Cornell Corner

  •  Cornell researchers experimented with aerating sap as a way to lengthen a season

  •  Control syrup on the left and syrup produced from aerated sap on the right. The darker syrup tasted much better, Cornell says.

  •  Cornell researcher Steve Childs with two samples of bubbled and non-bubbled late season syrup. The bubbled one tasted much better and had a darker grade.

Get it bubbling

Dissolved oxygen improves syrup quality


VAN ETTEN, N.Y.—Dissolved oxygen levels have a significant impact on syrup grade and flavor, especially in late-season sap.
This season, we found that boosting oxygen levels in sap with a bubbler makes darker syrup with a stronger maple flavor. 
In late season saps, the flavor improvement due to bubbler-aeration was significant enough to improve an off-flavored syrup to a dark, table-grade syrup.
Many factors affect the grade and flavor of maple syrup.  
One of the lesser known variables impacting syrup quality is the level of dissolved oxygen in sap.
Dissolved oxygen (DO) is simply the amount of gaseous oxygen dissolved into sap through diffusion from the surrounding air or through mixing of sap as it is splashed and agitated at different points in the collection system.
We found that DO levels strongly influence microbial activity, including the bacteria and yeast populations found in maple sap.
As a result, changes in DO levels translate into changes in sap chemistry that can alter the flavor and grade of finished syrup.
Two lines of inquiry regarding the impact of dissolved oxygen on syrup flavor and quality were investigated by the Cornell Maple Program during the 2019 sugaring season.
The first aimed to identify trends in dissolved oxygen levels in sap, while the second studied the impact of dissolved oxygen levels on finished syrup.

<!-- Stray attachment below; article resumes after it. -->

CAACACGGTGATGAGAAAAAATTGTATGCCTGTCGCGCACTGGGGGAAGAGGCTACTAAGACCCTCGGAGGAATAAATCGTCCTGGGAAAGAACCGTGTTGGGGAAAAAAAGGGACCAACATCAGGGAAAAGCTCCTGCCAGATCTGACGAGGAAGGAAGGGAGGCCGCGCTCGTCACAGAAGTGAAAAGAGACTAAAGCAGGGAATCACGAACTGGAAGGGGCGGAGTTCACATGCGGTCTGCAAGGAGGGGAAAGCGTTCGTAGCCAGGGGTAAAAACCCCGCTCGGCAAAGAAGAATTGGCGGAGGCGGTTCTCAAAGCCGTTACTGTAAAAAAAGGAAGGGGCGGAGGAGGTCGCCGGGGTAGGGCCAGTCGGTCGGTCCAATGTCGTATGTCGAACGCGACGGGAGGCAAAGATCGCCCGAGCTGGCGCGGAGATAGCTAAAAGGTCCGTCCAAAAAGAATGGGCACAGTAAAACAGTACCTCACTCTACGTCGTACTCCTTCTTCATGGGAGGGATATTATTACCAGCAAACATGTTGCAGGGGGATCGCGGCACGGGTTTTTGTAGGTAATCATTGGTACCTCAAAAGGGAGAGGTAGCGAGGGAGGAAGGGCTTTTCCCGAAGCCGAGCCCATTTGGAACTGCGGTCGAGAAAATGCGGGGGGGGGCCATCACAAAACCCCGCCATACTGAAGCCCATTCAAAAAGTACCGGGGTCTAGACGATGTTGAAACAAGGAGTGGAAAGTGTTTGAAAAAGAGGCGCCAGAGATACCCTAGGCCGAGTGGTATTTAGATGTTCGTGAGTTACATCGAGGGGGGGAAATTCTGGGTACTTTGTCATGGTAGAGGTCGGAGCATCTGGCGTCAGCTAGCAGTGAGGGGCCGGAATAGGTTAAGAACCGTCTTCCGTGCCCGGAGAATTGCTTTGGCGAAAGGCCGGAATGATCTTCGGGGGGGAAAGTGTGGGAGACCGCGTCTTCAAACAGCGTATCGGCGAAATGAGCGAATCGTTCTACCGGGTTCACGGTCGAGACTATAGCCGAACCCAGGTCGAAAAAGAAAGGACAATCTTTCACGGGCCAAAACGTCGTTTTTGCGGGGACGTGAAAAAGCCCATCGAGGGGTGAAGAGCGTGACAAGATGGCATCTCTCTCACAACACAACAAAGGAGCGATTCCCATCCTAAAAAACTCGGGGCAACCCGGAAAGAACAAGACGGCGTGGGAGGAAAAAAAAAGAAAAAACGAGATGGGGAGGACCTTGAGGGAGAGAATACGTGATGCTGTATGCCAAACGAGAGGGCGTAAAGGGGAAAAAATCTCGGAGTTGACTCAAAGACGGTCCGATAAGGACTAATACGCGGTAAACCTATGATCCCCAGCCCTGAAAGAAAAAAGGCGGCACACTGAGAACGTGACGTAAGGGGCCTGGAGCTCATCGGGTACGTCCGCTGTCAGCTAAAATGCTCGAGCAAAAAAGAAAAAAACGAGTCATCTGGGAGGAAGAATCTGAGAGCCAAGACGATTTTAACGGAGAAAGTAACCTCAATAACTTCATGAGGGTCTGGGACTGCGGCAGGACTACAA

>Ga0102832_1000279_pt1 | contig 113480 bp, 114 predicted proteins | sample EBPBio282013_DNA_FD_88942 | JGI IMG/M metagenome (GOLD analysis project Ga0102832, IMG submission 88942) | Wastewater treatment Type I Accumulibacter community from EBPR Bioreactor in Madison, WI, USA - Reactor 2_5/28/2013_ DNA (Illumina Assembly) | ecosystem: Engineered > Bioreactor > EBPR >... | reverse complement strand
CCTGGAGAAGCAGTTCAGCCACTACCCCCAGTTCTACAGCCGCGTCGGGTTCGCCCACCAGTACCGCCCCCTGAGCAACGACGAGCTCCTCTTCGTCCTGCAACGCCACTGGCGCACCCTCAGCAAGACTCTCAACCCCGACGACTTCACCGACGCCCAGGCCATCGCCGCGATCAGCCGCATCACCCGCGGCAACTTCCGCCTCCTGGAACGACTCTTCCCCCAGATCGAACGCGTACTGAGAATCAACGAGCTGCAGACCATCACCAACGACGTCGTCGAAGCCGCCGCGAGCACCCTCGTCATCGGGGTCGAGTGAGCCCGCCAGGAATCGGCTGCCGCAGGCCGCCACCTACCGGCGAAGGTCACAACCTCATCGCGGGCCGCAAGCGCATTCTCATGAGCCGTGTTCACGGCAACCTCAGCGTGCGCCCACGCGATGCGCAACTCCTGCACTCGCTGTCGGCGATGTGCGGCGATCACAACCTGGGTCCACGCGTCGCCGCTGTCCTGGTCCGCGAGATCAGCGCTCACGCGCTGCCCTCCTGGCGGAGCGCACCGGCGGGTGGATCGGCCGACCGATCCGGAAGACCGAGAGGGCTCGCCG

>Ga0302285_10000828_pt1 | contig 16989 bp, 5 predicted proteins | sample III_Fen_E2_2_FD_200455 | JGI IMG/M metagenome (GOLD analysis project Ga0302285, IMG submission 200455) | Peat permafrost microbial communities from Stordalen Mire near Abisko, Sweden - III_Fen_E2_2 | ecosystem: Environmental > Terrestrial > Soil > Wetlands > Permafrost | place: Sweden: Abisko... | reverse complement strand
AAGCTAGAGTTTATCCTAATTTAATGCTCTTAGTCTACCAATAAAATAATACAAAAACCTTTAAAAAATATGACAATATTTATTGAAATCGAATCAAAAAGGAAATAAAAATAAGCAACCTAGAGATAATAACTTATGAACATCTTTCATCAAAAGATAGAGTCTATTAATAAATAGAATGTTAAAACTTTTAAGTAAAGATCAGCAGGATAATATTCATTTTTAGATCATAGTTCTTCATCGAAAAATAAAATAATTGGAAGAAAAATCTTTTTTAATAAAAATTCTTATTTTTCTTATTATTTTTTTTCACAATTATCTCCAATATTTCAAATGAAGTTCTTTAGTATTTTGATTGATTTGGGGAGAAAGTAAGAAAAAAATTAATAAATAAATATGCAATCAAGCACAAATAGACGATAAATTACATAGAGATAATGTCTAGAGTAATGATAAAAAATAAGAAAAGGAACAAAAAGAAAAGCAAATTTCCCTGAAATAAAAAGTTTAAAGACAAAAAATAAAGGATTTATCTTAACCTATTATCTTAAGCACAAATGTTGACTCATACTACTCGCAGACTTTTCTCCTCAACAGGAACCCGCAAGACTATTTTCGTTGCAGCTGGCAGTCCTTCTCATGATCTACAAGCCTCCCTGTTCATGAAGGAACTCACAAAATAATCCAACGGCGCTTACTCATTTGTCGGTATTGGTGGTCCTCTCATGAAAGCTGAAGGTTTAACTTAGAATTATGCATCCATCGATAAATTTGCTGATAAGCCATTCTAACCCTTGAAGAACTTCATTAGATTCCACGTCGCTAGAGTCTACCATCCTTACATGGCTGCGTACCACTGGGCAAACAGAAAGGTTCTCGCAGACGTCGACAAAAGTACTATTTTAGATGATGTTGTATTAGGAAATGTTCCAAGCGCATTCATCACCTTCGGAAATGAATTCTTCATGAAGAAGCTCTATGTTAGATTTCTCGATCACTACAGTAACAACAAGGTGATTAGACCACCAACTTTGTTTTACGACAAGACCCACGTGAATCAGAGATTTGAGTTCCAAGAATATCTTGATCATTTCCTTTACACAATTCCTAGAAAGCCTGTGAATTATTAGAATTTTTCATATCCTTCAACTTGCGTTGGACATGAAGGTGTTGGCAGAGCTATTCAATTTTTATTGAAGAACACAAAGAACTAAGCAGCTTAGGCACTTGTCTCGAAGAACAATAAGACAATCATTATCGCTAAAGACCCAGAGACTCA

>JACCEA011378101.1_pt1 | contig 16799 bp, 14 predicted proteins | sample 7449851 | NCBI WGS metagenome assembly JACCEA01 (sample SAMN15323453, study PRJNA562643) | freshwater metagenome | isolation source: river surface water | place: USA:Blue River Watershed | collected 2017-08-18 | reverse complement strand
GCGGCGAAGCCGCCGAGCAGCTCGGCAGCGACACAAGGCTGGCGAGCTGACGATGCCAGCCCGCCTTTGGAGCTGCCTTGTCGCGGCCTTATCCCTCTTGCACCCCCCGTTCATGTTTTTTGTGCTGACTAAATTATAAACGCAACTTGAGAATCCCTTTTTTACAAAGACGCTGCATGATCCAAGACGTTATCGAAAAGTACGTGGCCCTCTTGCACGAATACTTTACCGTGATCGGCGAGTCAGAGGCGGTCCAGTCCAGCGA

Multiple daily measurements of percent dissolved oxygen (DO) were taken from each sap storage tank in the Arnot Research Sugarbush in Ithaca, N.Y. throughout the season.
The samples revealed a wide range of values for sap DO from 1.1 percent to 92.4 percent and an inverse relationship between sap DO and storage time.
Also, because vacuum pumps remove air from tubing systems, sap DO levels decrease as vacuum levels in the collection system increase.  
In general, we found that sap emerges from the vacuum collection system with DO levels in the range of 20 percent to 30 percent.
Agitation from the releaser or transfer pump process increases dissolved oxygen levels to as high as 90 percent.
But as the sap is left undisturbed in storage conditions, dissolved oxygen levels steadily fall.
This effect is more pronounced later in the season, pointing to elevated microbial populations consuming oxygen in the process of respiration.  
DO levels in storage tanks often decrease to the point where anaerobic activity is possible.  
Anaerobic microbial activity is linked to the production of off-flavors in maple syrup.
Therefore, prolonged storage at low dissolved oxygen levels has the potential to adversely impact syrup flavors.
To measure the impact of DO levels on flavor, trials were conducted comparing the flavor of syrup made from sap with artificially enhanced dissolved oxygen levels to syrup produced from control samples held in typical sap storage conditions.
In this study, a batch of fresh sap was divided into two separate storage tanks.
One tank was aerated using bubblers and an air compressor for 12 hours, while the control was held undisturbed simulating long term sap storage conditions in a sugaring operation.
For each trial, the control sample dropped to 1 percent to 2 percent DO saturation over the 12 hour holding time, while the bubbler-aerated sample was maintained at >75 percent DO.  
The samples were then concentrated through reverse osmosis and evaporated using identical cook temperature and time on either an induction cooktop or propane stove.
The finished syrups were then graded and evaluated for flavor in a blind taste test.
In each trial the aerated syrup finished to a noticeably darker grade.
This is most likely due to elevated levels of aerobic microbial activity breaking down more sucrose into invert sugars which caramelize more readily during evaporation.  
In taste tests all participants identified the aerated sample as having stronger, more favorable flavor than the non-bubblized control sample.
Although more work is needed to develop guidelines for dissolved oxygen management, the results of this study show that DO is an important variable that can be manipulated to control product quality.